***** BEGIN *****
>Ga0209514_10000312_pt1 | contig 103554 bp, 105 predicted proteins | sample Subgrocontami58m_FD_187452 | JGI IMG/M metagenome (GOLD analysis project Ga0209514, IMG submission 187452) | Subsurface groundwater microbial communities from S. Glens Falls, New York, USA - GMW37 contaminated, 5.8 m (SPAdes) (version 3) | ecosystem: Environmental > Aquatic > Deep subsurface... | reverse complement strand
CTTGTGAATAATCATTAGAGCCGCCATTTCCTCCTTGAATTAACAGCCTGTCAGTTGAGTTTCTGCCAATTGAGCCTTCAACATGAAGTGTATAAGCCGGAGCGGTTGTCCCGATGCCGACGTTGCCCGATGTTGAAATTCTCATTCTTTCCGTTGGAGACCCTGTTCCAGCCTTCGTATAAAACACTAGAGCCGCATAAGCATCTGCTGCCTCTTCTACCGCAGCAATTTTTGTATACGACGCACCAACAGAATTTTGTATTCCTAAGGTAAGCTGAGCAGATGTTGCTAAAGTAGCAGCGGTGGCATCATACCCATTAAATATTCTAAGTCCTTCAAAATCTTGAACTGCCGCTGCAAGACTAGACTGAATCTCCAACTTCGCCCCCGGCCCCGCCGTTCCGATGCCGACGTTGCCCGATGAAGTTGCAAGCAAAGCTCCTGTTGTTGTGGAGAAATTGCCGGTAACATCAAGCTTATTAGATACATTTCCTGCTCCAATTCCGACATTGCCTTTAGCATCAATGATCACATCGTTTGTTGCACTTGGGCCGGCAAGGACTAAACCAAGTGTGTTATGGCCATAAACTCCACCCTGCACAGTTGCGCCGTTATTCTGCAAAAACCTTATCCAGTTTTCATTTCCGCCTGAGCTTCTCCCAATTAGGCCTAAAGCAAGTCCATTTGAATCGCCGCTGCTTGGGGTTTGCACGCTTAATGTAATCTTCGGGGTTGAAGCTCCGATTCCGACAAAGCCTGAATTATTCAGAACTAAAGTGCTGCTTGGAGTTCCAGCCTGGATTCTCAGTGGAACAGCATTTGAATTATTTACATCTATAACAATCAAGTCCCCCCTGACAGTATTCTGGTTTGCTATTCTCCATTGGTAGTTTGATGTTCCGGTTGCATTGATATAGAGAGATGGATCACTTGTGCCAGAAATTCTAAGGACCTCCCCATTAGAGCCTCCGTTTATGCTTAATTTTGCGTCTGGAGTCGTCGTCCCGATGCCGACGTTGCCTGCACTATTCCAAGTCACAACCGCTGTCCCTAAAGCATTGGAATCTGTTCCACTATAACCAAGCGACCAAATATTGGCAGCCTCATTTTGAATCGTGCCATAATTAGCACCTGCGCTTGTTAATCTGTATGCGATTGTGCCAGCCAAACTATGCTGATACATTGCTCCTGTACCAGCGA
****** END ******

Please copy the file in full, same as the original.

>Ga0209514_10000312_pt1 | contig 103554 bp, 105 predicted proteins | sample Subgrocontami58m_FD_187452 | JGI IMG/M metagenome (GOLD analysis project Ga0209514, IMG submission 187452) | Subsurface groundwater microbial communities from S. Glens Falls, New York, USA - GMW37 contaminated, 5.8 m (SPAdes) (version 3) | ecosystem: Environmental > Aquatic > Deep subsurface... | reverse complement strand
CTTGTGAATAATCATTAGAGCCGCCATTTCCTCCTTGAATTAACAGCCTGTCAGTTGAGTTTCTGCCAATTGAGCCTTCAACATGAAGTGTATAAGCCGGAGCGGTTGTCCCGATGCCGACGTTGCCCGATGTTGAAATTCTCATTCTTTCCGTTGGAGACCCTGTTCCAGCCTTCGTATAAAACACTAGAGCCGCATAAGCATCTGCTGCCTCTTCTACCGCAGCAATTTTTGTATACGACGCACCAACAGAATTTTGTATTCCTAAGGTAAGCTGAGCAGATGTTGCTAAAGTAGCAGCGGTGGCATCATACCCATTAAATATTCTAAGTCCTTCAAAATCTTGAACTGCCGCTGCAAGACTAGACTGAATCTCCAACTTCGCCCCCGGCCCCGCCGTTCCGATGCCGACGTTGCCCGATGAAGTTGCAAGCAAAGCTCCTGTTGTTGTGGAGAAATTGCCGGTAACATCAAGCTTATTAGATACATTTCCTGCTCCAATTCCGACATTGCCTTTAGCATCAATGATCACATCGTTTGTTGCACTTGGGCCGGCAAGGACTAAACCAAGTGTGTTATGGCCATAAACTCCACCCTGCACAGTTGCGCCGTTATTCTGCAAAAACCTTATCCAGTTTTCATTTCCGCCTGAGCTTCTCCCAATTAGGCCTAAAGCAAGTCCATTTGAATCGCCGCTGCTTGGGGTTTGCACGCTTAATGTAATCTTCGGGGTTGAAGCTCCGATTCCGACAAAGCCTGAATTATTCAGAACTAAAGTGCTGCTTGGAGTTCCAGCCTGGATTCTCAGTGGAACAGCATTTGAATTATTTACATCTATAACAATCAAGTCCCCCCTGACAGTATTCTGGTTTGCTATTCTCCATTGGTAGTTTGATGTTCCGGTTGCATTGATATAGAGAGATGGATCACTTGTGCCAGAAATTCTAAGGACCTCCCCATTAGAGCCTCCGTTTATGCTTAATTTTGCGTCTGGAGTCGTCGTCCCGATGCCGACGTTGCCTGCACTATTCCAAGTCACAACCGCTGTCCCTAAAGCATTGGAATCTGTTCCACTATAACCAAGCGACCAAATATTGGCAGCCTCATTTTGAATCGTGCCATAATTAGCACCTGCGCTTGTTAATCTGTATGCGATTGTGCCAGCCAAACTATGCTGATACATTGCTCCTGTACCAGCGA